John Garamendi offers some insight into the Democrat's thinking when he says of Republicans, "they want the opportunity to merge some of their language into the compromise measure that would come out of a conference committee. That process would probably bring into the drought bill issues that are not directly related to the drought, and probably lead to the delay or the demise of the bill.” So, they introduce a bill that theoretically leads to a conference committee, but don't want to go to a conference committee because Republicans would be able to get some of their language into the bill. Isn't that the purpose of a conference committee? Not for the Democrats, who always promote compromise but are never willing to do it.
Our recommendation: don't hold your breath.
House Republicans from California’s farm country are pressuring the Senate to pass Dianne Feinstein’s drought bill. But one House Democrat says there’s a reason the Senate bill appears to be stalled.
Earlier this month, the GOP-led House passed a 70-page drought relief bill; a week later, Feinstein introduced a Senate bill that doesn’t include the House language, which puts habitat restoration projects on hold and upends existing water agreements. But there is no word on what happens next. There has been no commitment from Senate leadership for a vote or even to assign it to a committee, something that has House Republicans frustrated.
On Thursday, Central Valley Republican lawmakers met to talk about how to move drought legislation forward. House Whip Kevin McCarthy of Bakersfield called on Majority Leader Harry Reid to put the Feinstein bill on the Senate floor for a vote, saying he looks forward to finding "areas of common ground." Tulare Republican Devin Nunes called Feinstein’s bill “weak,” but said passage would allow Congress to begin negotiating a solution to “this unmitigated disaster.” Granite Bay Republican Tom McClintock doesn’t like the Senate bill either, but he wants it to pass so "we can begin the conference process without further delay.”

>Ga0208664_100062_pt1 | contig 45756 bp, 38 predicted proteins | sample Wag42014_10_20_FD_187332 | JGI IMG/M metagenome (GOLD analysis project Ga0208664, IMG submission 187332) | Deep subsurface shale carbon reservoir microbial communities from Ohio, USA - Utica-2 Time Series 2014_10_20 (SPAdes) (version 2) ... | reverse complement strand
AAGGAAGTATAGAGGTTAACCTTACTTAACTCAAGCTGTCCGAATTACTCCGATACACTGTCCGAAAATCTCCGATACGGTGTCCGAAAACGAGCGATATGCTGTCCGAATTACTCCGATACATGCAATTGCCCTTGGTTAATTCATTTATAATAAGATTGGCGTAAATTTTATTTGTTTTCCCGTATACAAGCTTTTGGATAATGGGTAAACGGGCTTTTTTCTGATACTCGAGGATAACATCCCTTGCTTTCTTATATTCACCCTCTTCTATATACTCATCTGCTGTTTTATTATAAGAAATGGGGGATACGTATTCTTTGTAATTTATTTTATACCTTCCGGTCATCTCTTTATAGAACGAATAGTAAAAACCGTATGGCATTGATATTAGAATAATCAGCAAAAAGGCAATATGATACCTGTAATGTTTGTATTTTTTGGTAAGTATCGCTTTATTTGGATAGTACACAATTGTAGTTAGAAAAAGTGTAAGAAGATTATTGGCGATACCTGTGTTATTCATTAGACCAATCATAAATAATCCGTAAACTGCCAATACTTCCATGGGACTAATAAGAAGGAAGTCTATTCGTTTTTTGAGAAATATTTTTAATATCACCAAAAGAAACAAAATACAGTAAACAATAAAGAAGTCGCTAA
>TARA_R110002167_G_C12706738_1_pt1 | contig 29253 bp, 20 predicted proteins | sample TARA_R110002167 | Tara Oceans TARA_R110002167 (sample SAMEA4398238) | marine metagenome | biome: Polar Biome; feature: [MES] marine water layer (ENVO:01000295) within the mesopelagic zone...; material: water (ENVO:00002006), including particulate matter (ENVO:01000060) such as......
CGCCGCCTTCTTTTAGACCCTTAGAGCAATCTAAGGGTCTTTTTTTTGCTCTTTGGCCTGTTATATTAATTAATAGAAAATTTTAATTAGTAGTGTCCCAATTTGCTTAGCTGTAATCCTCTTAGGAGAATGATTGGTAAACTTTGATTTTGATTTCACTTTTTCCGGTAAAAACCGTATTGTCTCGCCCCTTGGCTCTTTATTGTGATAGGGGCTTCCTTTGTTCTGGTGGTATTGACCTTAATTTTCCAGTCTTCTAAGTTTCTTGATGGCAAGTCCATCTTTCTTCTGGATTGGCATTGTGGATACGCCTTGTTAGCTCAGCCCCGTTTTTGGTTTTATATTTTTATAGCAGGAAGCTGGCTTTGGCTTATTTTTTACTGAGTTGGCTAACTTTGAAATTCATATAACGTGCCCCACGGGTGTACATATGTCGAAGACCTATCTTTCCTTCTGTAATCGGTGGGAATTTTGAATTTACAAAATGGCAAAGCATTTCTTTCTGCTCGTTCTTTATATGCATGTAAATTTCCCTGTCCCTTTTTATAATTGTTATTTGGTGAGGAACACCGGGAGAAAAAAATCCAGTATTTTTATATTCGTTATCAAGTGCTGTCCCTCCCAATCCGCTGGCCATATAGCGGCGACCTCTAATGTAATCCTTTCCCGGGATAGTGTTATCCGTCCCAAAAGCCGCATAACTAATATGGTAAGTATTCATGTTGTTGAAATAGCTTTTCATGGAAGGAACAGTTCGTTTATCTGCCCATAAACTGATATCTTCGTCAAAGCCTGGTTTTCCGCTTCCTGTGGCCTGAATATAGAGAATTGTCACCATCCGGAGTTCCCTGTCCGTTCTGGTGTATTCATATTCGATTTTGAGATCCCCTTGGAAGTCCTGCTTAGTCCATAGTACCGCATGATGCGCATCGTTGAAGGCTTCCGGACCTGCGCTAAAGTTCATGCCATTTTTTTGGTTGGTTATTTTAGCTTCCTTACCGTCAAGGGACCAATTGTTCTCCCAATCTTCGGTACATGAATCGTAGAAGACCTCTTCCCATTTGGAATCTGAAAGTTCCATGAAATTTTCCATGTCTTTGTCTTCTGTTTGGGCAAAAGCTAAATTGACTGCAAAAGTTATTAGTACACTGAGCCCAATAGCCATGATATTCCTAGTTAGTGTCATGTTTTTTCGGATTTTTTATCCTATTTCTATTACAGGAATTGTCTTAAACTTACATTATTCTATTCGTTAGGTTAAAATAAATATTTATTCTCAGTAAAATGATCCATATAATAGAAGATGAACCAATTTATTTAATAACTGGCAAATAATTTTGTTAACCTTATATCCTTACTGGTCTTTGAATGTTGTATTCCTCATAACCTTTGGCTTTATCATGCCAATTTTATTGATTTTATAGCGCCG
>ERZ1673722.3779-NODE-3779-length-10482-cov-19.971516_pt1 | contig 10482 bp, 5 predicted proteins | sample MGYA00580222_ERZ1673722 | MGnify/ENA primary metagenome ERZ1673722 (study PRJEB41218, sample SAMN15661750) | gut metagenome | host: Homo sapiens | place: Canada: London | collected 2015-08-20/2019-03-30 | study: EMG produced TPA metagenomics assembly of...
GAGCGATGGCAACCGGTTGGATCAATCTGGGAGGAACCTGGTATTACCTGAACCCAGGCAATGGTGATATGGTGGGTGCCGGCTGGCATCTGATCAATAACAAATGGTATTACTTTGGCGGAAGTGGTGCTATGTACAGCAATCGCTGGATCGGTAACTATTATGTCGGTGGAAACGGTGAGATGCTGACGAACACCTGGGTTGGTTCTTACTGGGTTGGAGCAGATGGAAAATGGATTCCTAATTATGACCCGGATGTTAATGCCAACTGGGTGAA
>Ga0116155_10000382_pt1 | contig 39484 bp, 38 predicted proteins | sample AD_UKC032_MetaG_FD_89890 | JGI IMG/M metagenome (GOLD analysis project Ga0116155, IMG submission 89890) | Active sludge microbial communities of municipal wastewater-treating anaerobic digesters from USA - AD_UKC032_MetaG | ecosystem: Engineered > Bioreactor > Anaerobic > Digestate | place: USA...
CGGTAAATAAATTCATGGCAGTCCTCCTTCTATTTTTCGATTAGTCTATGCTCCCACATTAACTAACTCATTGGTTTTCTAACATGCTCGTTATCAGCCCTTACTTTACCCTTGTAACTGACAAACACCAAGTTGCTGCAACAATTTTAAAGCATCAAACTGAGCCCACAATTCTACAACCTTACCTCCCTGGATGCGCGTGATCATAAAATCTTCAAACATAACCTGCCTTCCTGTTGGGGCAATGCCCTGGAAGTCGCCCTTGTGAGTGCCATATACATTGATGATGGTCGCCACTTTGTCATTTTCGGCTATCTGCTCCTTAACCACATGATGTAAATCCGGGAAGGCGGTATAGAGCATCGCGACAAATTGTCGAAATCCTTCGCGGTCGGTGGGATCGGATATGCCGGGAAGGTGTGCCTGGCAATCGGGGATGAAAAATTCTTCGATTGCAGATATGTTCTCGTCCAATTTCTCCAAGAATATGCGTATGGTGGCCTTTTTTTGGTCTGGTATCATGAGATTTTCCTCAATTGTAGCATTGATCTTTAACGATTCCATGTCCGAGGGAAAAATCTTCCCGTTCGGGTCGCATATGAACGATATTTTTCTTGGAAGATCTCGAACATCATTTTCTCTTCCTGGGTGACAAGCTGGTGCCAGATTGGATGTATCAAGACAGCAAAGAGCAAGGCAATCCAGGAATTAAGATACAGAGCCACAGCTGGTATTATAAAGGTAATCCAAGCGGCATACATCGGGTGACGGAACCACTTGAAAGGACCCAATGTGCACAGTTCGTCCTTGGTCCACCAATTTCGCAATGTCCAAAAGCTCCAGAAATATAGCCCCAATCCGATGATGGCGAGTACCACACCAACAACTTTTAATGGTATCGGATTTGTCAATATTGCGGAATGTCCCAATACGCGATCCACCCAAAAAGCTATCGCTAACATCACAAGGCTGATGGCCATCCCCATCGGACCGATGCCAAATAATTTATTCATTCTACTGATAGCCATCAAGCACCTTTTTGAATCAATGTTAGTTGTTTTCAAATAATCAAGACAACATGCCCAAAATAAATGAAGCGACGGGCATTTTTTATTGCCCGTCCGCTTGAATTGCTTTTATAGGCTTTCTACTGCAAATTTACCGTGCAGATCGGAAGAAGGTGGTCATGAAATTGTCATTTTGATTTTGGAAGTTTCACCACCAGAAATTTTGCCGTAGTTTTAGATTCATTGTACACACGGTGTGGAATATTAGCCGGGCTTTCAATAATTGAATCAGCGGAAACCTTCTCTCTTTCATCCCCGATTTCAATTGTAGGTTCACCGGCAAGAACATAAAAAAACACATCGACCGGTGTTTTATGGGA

There’s a reason Republicans from the Central Valley are pushing Feinstein’s bill, at least according to Walnut Creek Democrat John Garamendi. He says they want the opportunity to merge some of their language into the compromise measure that would come out of a conference committee. Garamendi says that process would “probably bring into the drought bill issues that are not directly related to the drought, and probably lead to the delay or the demise of the bill.”
Garamendi prefers the House version of Feinstein’s bill, introduced by Fresno Democrat Jim Costa, which he describes as “clean.” Costa’s measure was referred to several committees with little hope of a hearing in the GOP-led House. On Friday, Costa introduced a new water infrastructure measure to speed up reservoir and other storage construction.
Expect Central Valley lawmakers to keep up the pressure in this election year, taking the drought debate back to California. They promise to hold a field hearing and to tour areas affected by the drought to demonstrate their “commitment to educating Congress.” No date has been set for that hearing.